“She was so alert, so personable: you would never know she was suffering in any way. Her sweetness, her down to earthness….the stereotype of a star (snob) was no where to be seen. She had gone all out for me, and in all honesty, I was only a peon, not anyone that would be of any value to her. But the treatment and ‘performance” I got was star quality!!
“We stayed for about 30 minutes, then Ben kind of let us know that it might be time to leave as she would be getting tired. We thanked her, she gave us each a hug and a kiss. Gosh I was on cloud nine. She died about one month later and I am so happy I made that trip.”
Tommy’s adventures with the Boswell Sisters didn’t end there. Not long after Connee passed away a second Boswell Sister entered his life.
Tommy writes, “I had moved to Connecticut in September of 1977 and had gotten a letter addressed to me (forwarded from NY by mother) from Vet. It was a letter that mainly said that she was going through Connee’s things and had found many notes, letters, and gifts from me and she wanted to contact me to see who I was, if I wanted anything back and how I came to be involved with Connee. She had also seen me at the funeral parlor but did not say anything at the time because she was not sure who I was. I had asked her if I could call her periodically and then finally got up the nerve to ask if I could visit as it would be about 2 hours away. She said fine, and she would get back to me. She did….she invited me to come Labor day of 1978 and meet a young guy from New Orleans who was coming also. So I went and just about died when I met the guy – he was one year younger than me! And we became very special friends from that day to now and that was David McCain.”
(Note to bozzies – this is David McCain, the Wizard of Boz, who will be featured on bozzies.com as soon as we can drag the crew out to the east coast, and whose book on the Boswell Sisters being written in collaboration with Vet Boswell Minnerly is, in his words, 95% finished.)
Tommy struck up a friendship with Vet Boswell Jones and visited her often at her home in Peekskill.
“There were not many people around who could really understand her history and the value of the sisters. She was easy to be friends with and I could see she really enjoyed my coming there. She was charming. She loved it when David and I would go – we would be so silly. We understood all her references to times in the past, or people or situations or musical items. David says he has a recording of he, Vet and I (me on piano) singing Heebie Jeebies. I have got to hear that again! We even had sleepovers!”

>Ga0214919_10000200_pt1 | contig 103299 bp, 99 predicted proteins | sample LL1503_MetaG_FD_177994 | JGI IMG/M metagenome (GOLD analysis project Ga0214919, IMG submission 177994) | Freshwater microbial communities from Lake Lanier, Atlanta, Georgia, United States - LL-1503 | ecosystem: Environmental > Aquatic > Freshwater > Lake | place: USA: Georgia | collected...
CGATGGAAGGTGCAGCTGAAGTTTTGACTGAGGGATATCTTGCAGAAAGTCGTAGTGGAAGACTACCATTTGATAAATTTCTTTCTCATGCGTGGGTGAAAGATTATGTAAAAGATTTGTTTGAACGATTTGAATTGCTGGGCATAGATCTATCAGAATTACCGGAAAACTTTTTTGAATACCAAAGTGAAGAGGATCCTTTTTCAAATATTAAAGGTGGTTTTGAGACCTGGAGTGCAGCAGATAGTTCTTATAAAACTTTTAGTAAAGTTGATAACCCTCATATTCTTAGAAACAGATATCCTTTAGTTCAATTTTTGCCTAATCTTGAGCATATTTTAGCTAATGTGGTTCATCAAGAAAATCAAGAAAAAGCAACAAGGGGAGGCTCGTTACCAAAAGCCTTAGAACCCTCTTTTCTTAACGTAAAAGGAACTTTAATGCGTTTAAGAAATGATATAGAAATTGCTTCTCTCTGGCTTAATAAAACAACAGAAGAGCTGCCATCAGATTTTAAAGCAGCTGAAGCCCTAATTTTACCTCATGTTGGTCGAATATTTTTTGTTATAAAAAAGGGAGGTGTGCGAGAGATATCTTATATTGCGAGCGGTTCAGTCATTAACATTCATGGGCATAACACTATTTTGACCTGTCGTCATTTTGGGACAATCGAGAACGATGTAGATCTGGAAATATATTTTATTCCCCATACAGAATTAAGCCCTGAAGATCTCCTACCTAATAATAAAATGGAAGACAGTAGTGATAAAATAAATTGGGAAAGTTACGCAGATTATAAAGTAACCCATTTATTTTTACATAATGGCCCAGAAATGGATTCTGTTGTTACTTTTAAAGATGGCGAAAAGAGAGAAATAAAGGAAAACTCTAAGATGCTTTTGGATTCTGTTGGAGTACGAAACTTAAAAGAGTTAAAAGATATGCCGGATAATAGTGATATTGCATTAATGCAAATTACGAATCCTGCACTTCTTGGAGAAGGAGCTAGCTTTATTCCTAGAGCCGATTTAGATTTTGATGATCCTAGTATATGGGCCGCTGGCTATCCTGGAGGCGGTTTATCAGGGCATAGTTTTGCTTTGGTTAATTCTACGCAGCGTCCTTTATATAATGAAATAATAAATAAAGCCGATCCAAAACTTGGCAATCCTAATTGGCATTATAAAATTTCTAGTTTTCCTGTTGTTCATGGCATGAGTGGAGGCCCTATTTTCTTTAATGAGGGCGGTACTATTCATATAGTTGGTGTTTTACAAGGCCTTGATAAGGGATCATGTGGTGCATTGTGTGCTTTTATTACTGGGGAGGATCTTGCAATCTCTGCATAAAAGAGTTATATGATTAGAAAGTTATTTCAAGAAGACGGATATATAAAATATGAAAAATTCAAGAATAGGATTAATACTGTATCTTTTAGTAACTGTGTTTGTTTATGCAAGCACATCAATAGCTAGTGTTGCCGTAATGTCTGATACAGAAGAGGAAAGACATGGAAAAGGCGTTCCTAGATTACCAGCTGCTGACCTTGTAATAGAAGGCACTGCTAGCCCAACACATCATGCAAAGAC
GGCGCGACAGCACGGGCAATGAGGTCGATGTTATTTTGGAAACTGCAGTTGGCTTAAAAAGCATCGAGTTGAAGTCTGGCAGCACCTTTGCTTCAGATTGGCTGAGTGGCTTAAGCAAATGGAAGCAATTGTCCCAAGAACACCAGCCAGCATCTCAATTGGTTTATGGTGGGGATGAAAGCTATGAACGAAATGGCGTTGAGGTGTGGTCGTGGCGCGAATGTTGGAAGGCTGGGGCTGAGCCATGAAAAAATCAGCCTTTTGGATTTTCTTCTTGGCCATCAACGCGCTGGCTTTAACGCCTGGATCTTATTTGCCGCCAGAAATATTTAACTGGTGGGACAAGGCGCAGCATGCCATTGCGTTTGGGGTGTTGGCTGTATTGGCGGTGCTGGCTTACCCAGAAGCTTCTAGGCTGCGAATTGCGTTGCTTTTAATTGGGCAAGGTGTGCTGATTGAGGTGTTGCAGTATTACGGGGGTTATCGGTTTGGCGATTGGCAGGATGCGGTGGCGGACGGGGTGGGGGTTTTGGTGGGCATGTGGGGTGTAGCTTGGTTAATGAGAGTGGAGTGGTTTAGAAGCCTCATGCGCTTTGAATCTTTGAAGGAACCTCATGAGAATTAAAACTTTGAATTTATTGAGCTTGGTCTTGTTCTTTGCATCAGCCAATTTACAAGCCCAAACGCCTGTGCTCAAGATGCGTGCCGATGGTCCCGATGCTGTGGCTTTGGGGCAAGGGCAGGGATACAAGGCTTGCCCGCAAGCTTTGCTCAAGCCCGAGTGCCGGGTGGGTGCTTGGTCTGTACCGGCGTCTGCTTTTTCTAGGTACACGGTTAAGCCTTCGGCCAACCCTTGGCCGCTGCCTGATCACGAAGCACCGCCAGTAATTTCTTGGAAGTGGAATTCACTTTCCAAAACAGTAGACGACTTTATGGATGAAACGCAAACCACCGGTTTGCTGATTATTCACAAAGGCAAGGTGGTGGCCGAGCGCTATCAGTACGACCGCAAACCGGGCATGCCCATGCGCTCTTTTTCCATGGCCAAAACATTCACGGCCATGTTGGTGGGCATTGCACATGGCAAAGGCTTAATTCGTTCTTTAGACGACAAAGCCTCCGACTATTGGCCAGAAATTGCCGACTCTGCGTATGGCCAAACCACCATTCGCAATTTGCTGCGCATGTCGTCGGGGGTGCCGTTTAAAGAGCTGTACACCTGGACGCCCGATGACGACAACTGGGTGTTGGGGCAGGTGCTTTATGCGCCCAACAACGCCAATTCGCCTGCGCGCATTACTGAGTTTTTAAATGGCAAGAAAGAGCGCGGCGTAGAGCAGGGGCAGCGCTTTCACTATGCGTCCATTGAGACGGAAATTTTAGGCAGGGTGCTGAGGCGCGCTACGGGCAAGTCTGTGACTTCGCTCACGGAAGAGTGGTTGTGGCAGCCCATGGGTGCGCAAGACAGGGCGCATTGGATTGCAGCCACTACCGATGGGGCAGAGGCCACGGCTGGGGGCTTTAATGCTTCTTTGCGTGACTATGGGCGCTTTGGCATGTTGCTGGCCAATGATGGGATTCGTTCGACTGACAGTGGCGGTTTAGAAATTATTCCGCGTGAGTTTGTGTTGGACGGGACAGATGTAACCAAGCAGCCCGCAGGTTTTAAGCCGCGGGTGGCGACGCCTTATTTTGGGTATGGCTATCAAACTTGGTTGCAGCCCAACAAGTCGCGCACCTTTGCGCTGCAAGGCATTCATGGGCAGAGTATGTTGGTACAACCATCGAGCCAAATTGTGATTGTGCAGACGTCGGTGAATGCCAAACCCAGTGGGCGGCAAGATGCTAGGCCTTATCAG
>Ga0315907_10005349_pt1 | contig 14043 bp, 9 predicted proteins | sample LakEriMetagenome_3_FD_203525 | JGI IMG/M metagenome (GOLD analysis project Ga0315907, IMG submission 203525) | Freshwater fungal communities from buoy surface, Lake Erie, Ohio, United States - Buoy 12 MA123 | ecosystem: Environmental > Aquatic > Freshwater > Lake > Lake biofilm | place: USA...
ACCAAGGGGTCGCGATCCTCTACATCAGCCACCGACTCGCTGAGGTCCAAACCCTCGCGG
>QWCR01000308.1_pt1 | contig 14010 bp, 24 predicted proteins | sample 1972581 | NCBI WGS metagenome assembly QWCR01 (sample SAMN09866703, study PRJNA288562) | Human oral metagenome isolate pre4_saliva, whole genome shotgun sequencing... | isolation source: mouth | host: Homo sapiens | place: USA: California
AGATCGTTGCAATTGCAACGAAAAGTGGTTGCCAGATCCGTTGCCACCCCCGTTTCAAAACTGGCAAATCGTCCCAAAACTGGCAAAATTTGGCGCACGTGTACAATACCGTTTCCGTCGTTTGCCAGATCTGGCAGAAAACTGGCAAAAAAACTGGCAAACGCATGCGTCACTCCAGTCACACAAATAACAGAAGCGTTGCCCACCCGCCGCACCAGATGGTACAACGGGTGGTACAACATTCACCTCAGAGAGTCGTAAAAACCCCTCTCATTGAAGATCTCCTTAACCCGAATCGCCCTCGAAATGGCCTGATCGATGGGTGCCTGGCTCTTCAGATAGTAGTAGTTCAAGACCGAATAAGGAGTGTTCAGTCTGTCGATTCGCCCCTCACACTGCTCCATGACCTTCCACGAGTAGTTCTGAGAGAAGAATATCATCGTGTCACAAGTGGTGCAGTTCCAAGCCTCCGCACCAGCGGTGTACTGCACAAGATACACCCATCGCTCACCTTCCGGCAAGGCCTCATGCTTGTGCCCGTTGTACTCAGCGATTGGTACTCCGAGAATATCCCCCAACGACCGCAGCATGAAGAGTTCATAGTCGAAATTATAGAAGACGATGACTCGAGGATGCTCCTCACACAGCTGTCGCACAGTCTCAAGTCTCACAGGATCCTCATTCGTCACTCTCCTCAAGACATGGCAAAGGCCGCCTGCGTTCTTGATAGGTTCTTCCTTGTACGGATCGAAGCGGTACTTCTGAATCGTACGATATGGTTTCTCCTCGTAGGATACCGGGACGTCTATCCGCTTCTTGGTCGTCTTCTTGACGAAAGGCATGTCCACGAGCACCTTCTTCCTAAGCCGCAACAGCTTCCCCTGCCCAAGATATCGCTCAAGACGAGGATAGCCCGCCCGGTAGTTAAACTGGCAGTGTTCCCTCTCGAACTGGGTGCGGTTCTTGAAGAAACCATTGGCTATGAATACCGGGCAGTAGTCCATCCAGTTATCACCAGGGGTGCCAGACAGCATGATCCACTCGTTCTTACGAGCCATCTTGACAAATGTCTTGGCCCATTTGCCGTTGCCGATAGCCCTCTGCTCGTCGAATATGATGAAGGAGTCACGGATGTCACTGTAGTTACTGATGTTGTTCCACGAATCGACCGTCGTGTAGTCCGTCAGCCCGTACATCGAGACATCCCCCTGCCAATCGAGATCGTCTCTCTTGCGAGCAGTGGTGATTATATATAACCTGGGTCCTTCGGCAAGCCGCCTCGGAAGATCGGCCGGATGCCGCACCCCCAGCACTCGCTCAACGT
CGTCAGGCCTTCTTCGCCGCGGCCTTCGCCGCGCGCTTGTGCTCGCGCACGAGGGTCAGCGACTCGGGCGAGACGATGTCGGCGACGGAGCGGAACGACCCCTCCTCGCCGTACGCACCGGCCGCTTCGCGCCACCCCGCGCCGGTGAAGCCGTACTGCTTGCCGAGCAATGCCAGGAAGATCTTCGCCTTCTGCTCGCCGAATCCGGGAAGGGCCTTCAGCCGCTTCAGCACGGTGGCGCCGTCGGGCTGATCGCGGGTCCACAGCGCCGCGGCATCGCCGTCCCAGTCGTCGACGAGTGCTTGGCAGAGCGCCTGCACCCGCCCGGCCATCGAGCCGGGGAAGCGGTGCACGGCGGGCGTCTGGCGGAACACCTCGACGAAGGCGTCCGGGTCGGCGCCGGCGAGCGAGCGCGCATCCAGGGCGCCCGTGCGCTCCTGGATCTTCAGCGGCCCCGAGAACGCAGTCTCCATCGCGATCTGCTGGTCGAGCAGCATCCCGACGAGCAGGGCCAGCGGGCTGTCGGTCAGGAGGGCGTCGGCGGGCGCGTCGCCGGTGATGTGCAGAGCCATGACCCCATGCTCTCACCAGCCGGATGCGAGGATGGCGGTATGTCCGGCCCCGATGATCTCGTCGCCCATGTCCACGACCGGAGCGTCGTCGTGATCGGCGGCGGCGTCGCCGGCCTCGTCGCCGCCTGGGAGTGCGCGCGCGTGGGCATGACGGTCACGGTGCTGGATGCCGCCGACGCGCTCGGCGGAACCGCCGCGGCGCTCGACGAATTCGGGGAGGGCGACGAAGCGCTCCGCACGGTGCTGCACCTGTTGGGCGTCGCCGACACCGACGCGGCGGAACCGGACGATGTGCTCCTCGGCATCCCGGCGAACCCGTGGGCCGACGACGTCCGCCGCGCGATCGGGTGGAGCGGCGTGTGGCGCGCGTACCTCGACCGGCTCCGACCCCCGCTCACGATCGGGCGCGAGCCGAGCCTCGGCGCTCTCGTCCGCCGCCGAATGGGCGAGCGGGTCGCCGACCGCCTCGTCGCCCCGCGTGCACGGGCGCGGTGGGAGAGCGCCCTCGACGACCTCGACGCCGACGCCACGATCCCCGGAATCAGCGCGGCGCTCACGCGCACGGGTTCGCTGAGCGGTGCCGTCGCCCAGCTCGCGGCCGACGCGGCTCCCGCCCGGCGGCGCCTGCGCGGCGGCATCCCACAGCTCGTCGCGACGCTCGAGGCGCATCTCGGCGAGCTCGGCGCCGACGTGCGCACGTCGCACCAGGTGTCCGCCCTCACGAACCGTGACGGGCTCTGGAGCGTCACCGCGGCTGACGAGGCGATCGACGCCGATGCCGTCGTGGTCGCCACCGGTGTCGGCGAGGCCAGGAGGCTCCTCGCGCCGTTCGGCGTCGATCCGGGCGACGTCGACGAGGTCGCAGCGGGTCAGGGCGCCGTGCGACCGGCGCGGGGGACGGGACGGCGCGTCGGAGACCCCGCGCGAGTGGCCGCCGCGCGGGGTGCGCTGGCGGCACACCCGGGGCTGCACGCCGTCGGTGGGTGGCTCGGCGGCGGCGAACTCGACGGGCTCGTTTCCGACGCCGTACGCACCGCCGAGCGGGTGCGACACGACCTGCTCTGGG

One of Tommy’s many great stories about Vet reflects what a fun loving lady she could be.
He writes: “I have to laugh – one night she said she was taking us out to dinner. I picked she and David up and she had me drive to a supermarket. She took us down the frozen food aisle to the TV dinners and said “take what you want – help yourself it’s on me!” And that is what we did!”
The Boswell Sisters continue to have an influence on Tommy’s life.
“They are singing in my head all the time. The whole “be kind to handicapped” theme is always with me.”
Despite the personal relationships with Connee and Vet, the thing that is still most special to Tommy is their art and the way it changed the music industry forever.
“They revolutionized the music industry with their voices. They were an encapsulation of a bygone era where blacks and whites in the deep south cross over – two very different styles and genres of music blending into a new culture and setting the stage for the musical eras to follow them. Sometimes even now I hear music and recognize a trick or a note transaction that sounds like something they would have done or did!”
Bozzies.com thanks Tommy Meehan for his wonderful stories, his candor and support of the Boswell Sisters. We are honored to feature him as our debut Bozzie of the Month.